Thursday, October 23, 2014

Doin What Comes Natur'lly

We're fixers aren't we? Men don't want to listen to problems unless they can fix them. Women not only talk about problems, they work out things that aren't broken...yet. It comes so naturally! And since we come by it so naturally, we might think that's what we were made to do--solve problems. Or is it?

The thing that strikes me every time I read Psalms is how little the psalmist actually does. He doesn't seem to fix anything! He writes about enemies. He writes about problems, bigger problems than I hope I'll ever have--the threat of death, loss of his kingdom, betrayal of his son, and sin of adultery. And I ask myself, if he had all these problems and they're bigger than mine, what's the right answer? How did he deal with them?

1) He told God--and he was brutally honest.
2) He reminded himself of who God is and what He does.
3) He responded to God, not the situation.

In other words, David, the psalmist, didn't try to fix the problem. He doesn't record ideas of how to get away this time or thoughts on if he said this then she would say that and they could do this.... From other books in the Bible, we know he made decisions. He used common sense and logic in light of God's Word, but first and foremost, he praised God. He sought the Lord. He trusted. He settled his mind on the goodness of God. He didn't manipulate circumstances or worry about people. He didn't fixate on a desired outcome. He took comfort. He rested. He waited. And the result?

He found peace. Hope. Contentment. Rest.

How often we need to stop our brains and talk to God--not ourselves or others. We need to share our frustrations, difficulties and sorrows. We need to recall who He is and how much He loves us. And we need to wait. If He can create the known universe, He can change my circumstances. If He moved from Heaven to Earth, lived, died and rose again, He can mend broken relationships and change hearts. I can't.

And that's the crux of the matter, isn't it? As long as I fret and worry, I feel a sense of importance, control and crucial involvement. What? Give it up? Never. Because.'s mine. It's about me. If I stop, it may not turn out according to my design. Honestly, I'd like to think I can come up with a way to make it work. If I rest in the Lord instead of working my design, who gets the credit? Oh, yeah, God does. And if I wait on Him, it's not as much fun--what will I do with all the extra time and energy? (How many "I's" do you count in that paragraph? Very telling isn't it?) Oh, how easy it is to give in to self and fear forgetting we live by faith, faith in a loving God who is very, very capable.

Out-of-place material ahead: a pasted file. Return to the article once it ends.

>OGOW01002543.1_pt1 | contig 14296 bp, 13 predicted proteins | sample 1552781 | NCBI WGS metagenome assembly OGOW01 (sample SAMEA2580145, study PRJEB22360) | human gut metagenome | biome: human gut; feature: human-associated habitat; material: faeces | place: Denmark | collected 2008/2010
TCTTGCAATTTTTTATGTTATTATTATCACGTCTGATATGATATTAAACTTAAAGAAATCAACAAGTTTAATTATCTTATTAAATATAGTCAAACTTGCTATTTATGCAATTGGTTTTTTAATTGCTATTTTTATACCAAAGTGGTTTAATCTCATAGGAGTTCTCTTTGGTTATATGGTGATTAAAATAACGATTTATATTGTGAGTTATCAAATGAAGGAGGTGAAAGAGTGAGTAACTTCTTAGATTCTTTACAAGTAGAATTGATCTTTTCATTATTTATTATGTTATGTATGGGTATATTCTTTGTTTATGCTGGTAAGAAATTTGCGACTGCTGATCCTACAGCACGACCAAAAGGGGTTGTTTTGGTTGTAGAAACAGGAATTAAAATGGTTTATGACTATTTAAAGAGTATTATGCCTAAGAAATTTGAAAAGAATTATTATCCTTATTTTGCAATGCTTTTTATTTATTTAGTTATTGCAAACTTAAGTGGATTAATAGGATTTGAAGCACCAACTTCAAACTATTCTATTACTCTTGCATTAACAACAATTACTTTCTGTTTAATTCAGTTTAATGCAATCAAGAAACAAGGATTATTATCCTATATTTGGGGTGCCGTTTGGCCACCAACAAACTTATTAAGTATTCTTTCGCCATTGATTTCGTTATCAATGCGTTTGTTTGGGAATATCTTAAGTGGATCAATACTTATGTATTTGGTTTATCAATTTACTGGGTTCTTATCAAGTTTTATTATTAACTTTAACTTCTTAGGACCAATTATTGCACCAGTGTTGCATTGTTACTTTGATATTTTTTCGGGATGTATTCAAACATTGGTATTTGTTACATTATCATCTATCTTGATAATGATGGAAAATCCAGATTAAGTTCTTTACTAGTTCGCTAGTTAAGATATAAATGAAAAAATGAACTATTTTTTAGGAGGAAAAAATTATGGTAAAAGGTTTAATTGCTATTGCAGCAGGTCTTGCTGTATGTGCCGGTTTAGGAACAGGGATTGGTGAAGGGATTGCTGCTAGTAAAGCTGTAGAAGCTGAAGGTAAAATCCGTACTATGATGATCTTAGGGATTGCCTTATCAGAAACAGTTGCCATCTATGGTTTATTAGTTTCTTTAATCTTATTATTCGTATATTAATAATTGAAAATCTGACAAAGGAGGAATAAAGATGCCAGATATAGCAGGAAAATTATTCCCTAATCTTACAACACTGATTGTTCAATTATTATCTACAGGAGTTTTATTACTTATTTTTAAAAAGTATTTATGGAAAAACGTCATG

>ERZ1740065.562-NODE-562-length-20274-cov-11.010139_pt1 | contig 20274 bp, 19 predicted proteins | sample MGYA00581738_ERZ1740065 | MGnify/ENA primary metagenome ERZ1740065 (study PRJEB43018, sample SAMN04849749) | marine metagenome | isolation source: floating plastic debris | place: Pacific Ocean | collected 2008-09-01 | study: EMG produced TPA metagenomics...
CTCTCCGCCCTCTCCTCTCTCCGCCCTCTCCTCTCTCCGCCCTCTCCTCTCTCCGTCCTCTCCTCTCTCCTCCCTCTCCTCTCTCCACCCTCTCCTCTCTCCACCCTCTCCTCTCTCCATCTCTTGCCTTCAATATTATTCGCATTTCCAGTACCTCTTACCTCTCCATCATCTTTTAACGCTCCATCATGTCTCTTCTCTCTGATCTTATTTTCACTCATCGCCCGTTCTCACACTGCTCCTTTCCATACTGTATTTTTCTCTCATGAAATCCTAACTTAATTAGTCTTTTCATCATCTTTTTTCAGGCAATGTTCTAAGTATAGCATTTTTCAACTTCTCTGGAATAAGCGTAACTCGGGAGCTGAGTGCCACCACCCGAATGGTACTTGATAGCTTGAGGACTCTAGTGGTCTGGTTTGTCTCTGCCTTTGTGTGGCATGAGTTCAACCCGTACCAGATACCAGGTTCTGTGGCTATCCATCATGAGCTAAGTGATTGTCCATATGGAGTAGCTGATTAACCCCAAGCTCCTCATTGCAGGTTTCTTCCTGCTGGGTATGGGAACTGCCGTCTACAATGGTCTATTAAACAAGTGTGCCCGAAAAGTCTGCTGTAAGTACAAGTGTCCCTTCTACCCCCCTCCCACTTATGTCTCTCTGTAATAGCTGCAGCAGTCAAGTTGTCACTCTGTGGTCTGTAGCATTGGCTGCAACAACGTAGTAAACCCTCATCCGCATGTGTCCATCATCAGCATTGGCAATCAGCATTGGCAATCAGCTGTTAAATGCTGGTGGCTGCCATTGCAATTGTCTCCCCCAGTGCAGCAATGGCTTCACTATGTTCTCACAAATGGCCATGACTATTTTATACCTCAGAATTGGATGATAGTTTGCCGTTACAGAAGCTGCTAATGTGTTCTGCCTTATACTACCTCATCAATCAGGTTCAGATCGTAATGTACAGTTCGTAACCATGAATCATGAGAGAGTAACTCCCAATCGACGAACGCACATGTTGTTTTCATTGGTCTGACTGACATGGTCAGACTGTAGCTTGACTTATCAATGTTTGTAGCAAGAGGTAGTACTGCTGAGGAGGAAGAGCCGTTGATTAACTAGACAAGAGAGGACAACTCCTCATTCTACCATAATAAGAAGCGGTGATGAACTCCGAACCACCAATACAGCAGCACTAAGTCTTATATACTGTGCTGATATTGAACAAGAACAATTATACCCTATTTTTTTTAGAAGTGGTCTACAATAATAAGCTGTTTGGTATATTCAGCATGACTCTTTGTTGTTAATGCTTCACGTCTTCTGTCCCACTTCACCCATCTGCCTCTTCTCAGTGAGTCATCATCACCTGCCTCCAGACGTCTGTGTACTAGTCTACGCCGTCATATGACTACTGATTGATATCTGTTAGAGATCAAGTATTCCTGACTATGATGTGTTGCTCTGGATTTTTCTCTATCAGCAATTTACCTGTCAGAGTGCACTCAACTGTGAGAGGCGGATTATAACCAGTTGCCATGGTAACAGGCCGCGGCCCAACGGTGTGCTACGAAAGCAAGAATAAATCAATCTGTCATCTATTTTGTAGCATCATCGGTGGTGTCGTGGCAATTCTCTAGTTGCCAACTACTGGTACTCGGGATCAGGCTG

Doin what comes natur'lly is just that--my natural bent, living as if God doesn't exist. Harsh, but true. When I do it supernaturally--wait, rest and praise--He works amazing things. Without my help. Imagine!  And in the midst of it all, He is enough. More than enough.

 Those who live according to the flesh have their minds set on what the flesh desires; but those who live in accordance with the Spirit have their minds set on what the Spirit desires. The mind governed by the flesh is death, but the mind governed by the Spirit is life and peace. The mind governed by the flesh is hostile to God; it does not submit to God’s law, nor can it do so. Those who are in the realm of the flesh cannot please God.

 Therefore, brothers and sisters, we have an obligation—but it is not to the flesh, to live according to it. For if you live according to the flesh, you will die; but if by the Spirit you put to death the misdeeds of the body, you will live.
For those who are led by the Spirit of God are the children of God. The Spirit you received does not make you slaves, so that you live in fear again; rather, the Spirit you received brought about your adoption to sonship. And by him we cry, “Abba, Father.”
What, then, shall we say in response to these things? If God is for us, who can be against us? He who did not spare his own Son, but gave him up for us all—how will he not also, along with him, graciously give us all things? Who will bring any charge against those whom God has chosen? It is God who justifies. Who then is the one who condemns? No one. Christ Jesus who died—more than that, who was raised to life—is at the right hand of God and is also interceding for us. Who shall separate us from the love of Christ? Shall trouble or hardship or persecution or famine or nakedness or danger or sword?  As it is written:
“For your sake we face death all day long; we are considered as sheep to be slaughtered.”
No, in all these things we are more than conquerors through him who loved us. For I am convinced that neither death nor life, neither angels nor demons, neither the present nor the future, nor any powers, neither height nor depth, nor anything else in all creation, will be able to separate us from the love of God that is in Christ Jesus our Lord. Romans 8:5-8, 12-15, 31-39

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